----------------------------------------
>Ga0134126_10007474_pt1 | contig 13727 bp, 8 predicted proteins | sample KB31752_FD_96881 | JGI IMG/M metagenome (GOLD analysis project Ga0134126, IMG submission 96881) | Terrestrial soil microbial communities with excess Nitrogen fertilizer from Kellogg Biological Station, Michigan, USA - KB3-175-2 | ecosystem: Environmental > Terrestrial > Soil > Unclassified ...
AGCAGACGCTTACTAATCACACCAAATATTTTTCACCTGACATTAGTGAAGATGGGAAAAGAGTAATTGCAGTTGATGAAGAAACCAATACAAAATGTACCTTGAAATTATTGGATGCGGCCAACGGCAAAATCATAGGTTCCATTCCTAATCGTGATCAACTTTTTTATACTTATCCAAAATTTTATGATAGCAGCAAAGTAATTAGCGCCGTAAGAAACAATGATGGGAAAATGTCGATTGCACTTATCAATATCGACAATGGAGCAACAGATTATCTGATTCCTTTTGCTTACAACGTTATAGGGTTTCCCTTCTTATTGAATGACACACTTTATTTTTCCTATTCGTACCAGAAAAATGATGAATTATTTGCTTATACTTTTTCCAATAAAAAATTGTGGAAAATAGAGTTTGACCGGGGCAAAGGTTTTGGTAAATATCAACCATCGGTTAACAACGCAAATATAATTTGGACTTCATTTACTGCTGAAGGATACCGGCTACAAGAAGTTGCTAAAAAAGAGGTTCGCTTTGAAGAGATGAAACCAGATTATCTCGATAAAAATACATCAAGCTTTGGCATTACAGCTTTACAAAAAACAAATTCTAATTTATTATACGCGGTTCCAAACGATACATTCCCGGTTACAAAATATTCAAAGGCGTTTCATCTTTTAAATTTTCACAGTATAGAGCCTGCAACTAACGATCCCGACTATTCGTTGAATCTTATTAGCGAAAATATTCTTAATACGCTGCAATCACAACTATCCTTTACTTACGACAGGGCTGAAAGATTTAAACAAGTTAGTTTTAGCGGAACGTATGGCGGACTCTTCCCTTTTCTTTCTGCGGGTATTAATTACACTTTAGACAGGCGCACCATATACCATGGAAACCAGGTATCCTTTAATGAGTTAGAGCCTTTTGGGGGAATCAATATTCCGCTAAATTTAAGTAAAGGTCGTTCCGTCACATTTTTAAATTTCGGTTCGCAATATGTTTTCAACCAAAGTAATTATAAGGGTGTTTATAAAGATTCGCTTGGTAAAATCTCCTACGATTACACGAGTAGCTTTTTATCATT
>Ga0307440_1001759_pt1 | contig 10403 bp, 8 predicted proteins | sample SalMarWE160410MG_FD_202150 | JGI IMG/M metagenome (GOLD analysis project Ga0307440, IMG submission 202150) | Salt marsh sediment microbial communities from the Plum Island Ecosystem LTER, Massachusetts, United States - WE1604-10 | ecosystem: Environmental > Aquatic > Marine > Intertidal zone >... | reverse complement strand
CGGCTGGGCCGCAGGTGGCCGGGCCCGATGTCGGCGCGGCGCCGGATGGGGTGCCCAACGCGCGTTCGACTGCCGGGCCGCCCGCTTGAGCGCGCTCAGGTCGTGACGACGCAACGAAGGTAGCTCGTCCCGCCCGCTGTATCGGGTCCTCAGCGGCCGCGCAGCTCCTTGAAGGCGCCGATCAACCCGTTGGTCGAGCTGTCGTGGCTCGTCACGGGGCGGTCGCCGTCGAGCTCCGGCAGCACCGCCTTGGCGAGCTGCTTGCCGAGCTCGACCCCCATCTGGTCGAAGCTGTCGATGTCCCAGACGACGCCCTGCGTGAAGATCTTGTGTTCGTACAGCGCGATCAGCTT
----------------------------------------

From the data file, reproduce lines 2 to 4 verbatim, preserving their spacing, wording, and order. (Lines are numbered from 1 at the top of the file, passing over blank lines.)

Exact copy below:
AGCAGACGCTTACTAATCACACCAAATATTTTTCACCTGACATTAGTGAAGATGGGAAAAGAGTAATTGCAGTTGATGAAGAAACCAATACAAAATGTACCTTGAAATTATTGGATGCGGCCAACGGCAAAATCATAGGTTCCATTCCTAATCGTGATCAACTTTTTTATACTTATCCAAAATTTTATGATAGCAGCAAAGTAATTAGCGCCGTAAGAAACAATGATGGGAAAATGTCGATTGCACTTATCAATATCGACAATGGAGCAACAGATTATCTGATTCCTTTTGCTTACAACGTTATAGGGTTTCCCTTCTTATTGAATGACACACTTTATTTTTCCTATTCGTACCAGAAAAATGATGAATTATTTGCTTATACTTTTTCCAATAAAAAATTGTGGAAAATAGAGTTTGACCGGGGCAAAGGTTTTGGTAAATATCAACCATCGGTTAACAACGCAAATATAATTTGGACTTCATTTACTGCTGAAGGATACCGGCTACAAGAAGTTGCTAAAAAAGAGGTTCGCTTTGAAGAGATGAAACCAGATTATCTCGATAAAAATACATCAAGCTTTGGCATTACAGCTTTACAAAAAACAAATTCTAATTTATTATACGCGGTTCCAAACGATACATTCCCGGTTACAAAATATTCAAAGGCGTTTCATCTTTTAAATTTTCACAGTATAGAGCCTGCAACTAACGATCCCGACTATTCGTTGAATCTTATTAGCGAAAATATTCTTAATACGCTGCAATCACAACTATCCTTTACTTACGACAGGGCTGAAAGATTTAAACAAGTTAGTTTTAGCGGAACGTATGGCGGACTCTTCCCTTTTCTTTCTGCGGGTATTAATTACACTTTAGACAGGCGCACCATATACCATGGAAACCAGGTATCCTTTAATGAGTTAGAGCCTTTTGGGGGAATCAATATTCCGCTAAATTTAAGTAAAGGTCGTTCCGTCACATTTTTAAATTTCGGTTCGCAATATGTTTTCAACCAAAGTAATTATAAGGGTGTTTATAAAGATTCGCTTGGTAAAATCTCCTACGATTACACGAGTAGCTTTTTATCATT
>Ga0307440_1001759_pt1 | contig 10403 bp, 8 predicted proteins | sample SalMarWE160410MG_FD_202150 | JGI IMG/M metagenome (GOLD analysis project Ga0307440, IMG submission 202150) | Salt marsh sediment microbial communities from the Plum Island Ecosystem LTER, Massachusetts, United States - WE1604-10 | ecosystem: Environmental > Aquatic > Marine > Intertidal zone >... | reverse complement strand
CGGCTGGGCCGCAGGTGGCCGGGCCCGATGTCGGCGCGGCGCCGGATGGGGTGCCCAACGCGCGTTCGACTGCCGGGCCGCCCGCTTGAGCGCGCTCAGGTCGTGACGACGCAACGAAGGTAGCTCGTCCCGCCCGCTGTATCGGGTCCTCAGCGGCCGCGCAGCTCCTTGAAGGCGCCGATCAACCCGTTGGTCGAGCTGTCGTGGCTCGTCACGGGGCGGTCGCCGTCGAGCTCCGGCAGCACCGCCTTGGCGAGCTGCTTGCCGAGCTCGACCCCCATCTGGTCGAAGCTGTCGATGTCCCAGACGACGCCCTGCGTGAAGATCTTGTGTTCGTACAGCGCGATCAGCTT